Romantic Comedies Destroy the Best Parts of Being Alive
Romantic comedies are generally terrible films, not just because they are unentertaining drivel, sentimental hallmark bastardizations of that most beautiful and universal human experience of falling in love, but because they get essentially every part of it completely and utterly wrong.
Falling in love is absurdly easy. Most people can manage it at least three times each day, whether they call it that or not. There’s that frisson, that spark, the shared joke with the goofy guy behind you in line at the coffee shop, the look suddenly smoldering between you and that cute girl who shares an elevator ride with you for two floors before disappearing from your life. Eyes meet, and souls suck together like magnets for fleeting moments of pure energy.
Craigslist has their entire Missed Connections section just for these sorts of things, which I think betrays a complete misunderstanding of what these encounters are, of just what these little slices of falling in love really mean. They are mistaking the destination for the journey. These aren’t missed connections, they are the very connections that matter.
Love at first sight exists. And it exists over and over again. Sparks that don’t light bonfires aren’t failures, because without them we’d be walking eternally in darkness.
It can rumble along for longer than spare moments, when the circumstances fall just right. The conversation struck up on an interstate bus for a couple of hours, when the last seat is next to someone reading your favorite novel. The flight delay of three hours at midnight that feels like ten minutes because of the wonderful bloke who gives you half a power bar and regales you of the time he was arrested in Sweden.
And it doesn’t matter if you’re single or a decade happily married, there’s some part of you that wants to let go and plant a kiss for the ages right on those lips sitting there tempting you. A few centuries of Puritanism tell us that this is wrong, that we’re lousy human beings for making those connections and for a moment forgetting who’s waiting at home. Even when we don’t judge ourselves for it, we still mentally separate the impulses. We like to think that desire is somehow segregated from making social connections. It ever so rarely is.
Those connections we make, those deep swoons into love, can last for years, for decades.
When Harry Met Sally got a lot completely wrong despite what I think was a valiant effort to say something complicated. It was right on some very basic level with the argument that men and women could never be friends the way that two men or two women were, that in an unspoken way sex would always be in the subtext. Because two people with the requisite orientation and parts who also get along the way that friends do? The odds of that spark being there are very high. But it was completely wrong with the conclusion it drew, because it also made the assumption that sex as subtext always led to sex in practice. We’re not animals incapable of not following whatever urge strikes us at a particular moment.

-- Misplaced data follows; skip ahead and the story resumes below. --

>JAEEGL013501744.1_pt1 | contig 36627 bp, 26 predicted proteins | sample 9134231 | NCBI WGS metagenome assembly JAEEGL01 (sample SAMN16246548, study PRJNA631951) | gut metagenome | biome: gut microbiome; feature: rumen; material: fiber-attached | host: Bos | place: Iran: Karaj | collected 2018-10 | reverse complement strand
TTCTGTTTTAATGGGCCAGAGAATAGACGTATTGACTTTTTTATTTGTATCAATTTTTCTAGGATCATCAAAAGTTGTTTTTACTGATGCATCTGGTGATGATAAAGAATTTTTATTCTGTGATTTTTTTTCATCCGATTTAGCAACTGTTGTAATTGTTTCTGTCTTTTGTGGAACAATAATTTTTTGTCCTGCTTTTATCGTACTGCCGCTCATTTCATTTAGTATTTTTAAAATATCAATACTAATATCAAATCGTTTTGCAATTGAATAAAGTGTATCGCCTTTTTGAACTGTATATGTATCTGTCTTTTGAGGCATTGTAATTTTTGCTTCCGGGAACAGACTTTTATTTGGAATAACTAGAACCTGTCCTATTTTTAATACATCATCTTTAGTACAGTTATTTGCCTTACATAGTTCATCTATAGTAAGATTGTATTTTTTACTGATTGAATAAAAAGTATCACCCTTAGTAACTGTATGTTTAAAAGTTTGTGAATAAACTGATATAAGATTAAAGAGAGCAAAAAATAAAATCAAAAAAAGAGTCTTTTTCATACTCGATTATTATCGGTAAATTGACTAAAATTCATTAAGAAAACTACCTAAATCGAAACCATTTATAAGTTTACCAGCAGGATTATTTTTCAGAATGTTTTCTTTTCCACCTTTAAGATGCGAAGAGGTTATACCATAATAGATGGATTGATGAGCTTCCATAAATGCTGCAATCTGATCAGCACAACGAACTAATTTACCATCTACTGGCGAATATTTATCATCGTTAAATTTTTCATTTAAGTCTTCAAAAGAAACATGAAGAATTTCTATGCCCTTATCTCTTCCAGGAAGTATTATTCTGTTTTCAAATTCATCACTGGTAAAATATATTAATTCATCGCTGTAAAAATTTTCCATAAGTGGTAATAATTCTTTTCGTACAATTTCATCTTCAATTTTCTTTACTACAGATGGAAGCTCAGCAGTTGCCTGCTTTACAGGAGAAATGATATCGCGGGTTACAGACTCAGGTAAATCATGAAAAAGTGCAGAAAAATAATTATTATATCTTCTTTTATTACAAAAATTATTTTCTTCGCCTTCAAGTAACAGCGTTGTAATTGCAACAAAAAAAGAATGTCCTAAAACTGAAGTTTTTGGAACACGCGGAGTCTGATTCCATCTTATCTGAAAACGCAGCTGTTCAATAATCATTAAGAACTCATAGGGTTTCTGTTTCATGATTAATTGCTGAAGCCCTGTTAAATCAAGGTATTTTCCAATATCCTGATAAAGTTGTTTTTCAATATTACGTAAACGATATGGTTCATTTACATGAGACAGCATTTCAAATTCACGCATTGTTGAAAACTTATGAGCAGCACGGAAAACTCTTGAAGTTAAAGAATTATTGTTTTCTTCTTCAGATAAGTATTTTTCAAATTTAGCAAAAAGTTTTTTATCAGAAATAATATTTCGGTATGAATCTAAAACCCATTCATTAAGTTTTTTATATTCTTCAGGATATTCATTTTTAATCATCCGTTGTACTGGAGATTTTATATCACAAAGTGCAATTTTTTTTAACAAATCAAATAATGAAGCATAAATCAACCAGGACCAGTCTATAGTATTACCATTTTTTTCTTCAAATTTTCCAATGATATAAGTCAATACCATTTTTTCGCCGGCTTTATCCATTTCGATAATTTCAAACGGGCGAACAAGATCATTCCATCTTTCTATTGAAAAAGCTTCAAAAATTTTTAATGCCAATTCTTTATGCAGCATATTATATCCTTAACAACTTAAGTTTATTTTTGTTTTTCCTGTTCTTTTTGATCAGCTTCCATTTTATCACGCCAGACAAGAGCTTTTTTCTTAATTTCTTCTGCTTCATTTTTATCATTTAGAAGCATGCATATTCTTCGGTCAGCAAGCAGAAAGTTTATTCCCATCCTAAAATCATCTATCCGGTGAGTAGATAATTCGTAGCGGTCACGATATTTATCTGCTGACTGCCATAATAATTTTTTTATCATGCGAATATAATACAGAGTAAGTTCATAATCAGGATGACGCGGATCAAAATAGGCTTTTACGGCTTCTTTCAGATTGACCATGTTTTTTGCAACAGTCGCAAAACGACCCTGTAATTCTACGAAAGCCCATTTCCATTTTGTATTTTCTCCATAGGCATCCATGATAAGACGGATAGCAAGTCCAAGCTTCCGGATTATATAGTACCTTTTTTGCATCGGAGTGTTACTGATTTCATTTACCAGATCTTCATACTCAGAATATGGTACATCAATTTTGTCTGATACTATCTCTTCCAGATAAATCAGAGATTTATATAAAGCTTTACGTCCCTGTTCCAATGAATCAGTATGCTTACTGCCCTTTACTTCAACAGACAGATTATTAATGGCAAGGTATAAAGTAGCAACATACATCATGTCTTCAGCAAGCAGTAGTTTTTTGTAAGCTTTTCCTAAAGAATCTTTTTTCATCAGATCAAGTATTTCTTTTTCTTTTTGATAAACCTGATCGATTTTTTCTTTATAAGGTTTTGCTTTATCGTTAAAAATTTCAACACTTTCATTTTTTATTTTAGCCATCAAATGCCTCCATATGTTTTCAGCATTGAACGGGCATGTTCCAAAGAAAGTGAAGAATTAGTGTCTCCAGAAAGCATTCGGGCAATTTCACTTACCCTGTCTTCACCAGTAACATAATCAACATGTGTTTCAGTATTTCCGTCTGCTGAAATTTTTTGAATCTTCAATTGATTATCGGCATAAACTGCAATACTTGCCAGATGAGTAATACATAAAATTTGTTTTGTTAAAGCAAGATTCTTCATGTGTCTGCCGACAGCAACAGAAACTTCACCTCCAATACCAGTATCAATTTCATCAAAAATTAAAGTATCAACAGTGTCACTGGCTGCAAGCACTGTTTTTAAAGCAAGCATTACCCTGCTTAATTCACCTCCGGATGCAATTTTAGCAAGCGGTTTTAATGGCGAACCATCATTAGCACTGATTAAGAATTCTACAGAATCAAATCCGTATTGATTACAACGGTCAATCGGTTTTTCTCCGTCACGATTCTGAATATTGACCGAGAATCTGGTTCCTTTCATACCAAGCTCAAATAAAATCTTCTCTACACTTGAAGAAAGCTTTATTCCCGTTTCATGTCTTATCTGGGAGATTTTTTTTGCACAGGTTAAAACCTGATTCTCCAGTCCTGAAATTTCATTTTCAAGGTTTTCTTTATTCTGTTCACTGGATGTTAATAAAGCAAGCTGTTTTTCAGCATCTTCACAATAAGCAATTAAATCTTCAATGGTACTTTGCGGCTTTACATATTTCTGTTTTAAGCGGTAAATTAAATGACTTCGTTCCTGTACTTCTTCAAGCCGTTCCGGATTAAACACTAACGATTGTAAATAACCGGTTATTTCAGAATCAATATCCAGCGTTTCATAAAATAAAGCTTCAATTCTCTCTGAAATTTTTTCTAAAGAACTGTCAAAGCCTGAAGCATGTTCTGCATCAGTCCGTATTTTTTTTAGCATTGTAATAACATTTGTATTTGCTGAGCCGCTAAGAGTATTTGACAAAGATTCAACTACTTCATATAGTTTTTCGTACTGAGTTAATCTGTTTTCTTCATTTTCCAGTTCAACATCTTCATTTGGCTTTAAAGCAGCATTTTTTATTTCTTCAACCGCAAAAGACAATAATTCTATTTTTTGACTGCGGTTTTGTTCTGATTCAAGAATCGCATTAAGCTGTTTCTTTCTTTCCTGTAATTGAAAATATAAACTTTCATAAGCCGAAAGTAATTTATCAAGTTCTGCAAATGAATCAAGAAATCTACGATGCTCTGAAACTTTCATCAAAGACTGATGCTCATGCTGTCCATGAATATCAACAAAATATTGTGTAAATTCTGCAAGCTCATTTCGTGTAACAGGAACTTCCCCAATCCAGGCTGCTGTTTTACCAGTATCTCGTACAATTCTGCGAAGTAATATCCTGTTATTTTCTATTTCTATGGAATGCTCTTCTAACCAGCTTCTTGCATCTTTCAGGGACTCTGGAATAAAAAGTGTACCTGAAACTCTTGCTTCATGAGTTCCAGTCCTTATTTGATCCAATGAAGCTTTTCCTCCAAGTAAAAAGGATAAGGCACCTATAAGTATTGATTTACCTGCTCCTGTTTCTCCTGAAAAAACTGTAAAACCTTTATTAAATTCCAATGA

Romantic comedies in particular seem to think that the spark itself is indistinguishable from a lifetime of companionship. That feeling those wonderful moments of absolute connection, and yes desire, with a stranger or even a friend of decades is somehow all it takes to make a relationship. But while that’s short sighted and a fifteen year old’s view of love, this perspective would not be so pernicious if not for the logical conclusion that line of thought leads to. If love is all in the falling in love, then every time you have one of those moments, you are cheating.
Romantic comedies are the vanguard of a line of thought that systematically denies and destroys some of the best parts of being alive, by putting falling in love on such a pedestal that it becomes forbidden except in the confines of either sleeping around or finding a life partner.
Hollywood seems almost completely incapable of understanding this, of getting an angle on the complexity of emotion that goes beyond sorting people into the two bins of never fucking and eventually fucking. One of the only films I’ve ever seen that really gets this is Drinking Buddies, with that deep consciousness of the way that we can truly love more than one person without going down some road of open relationships, that such a reality is essentially the normal human condition.
So go out, fall in love three times before lunch, but whatever you do, don’t watch any more romantic comedies.
Steven Lloyd Wilson is a hopeless romantic and the last scion of Norse warriors and the forbidden elder gods. His novel, ramblings, and assorted fictions coalesce at www.burningviolin.com. You can email him here and order his novel here.
Are you following Pajiba on Facebook or Twitter? Because every time you do an angel does the Paul Rudd dance
Around the Web
← Patrick Stewart's Perfect Twitter Reaction To 'The Guardian' Accidentally Outing Him As Gay | About the Time Peter Dinklage Watched a Man Die, and How He Didn't Realize He May Have Been Responsible for the Man's Death →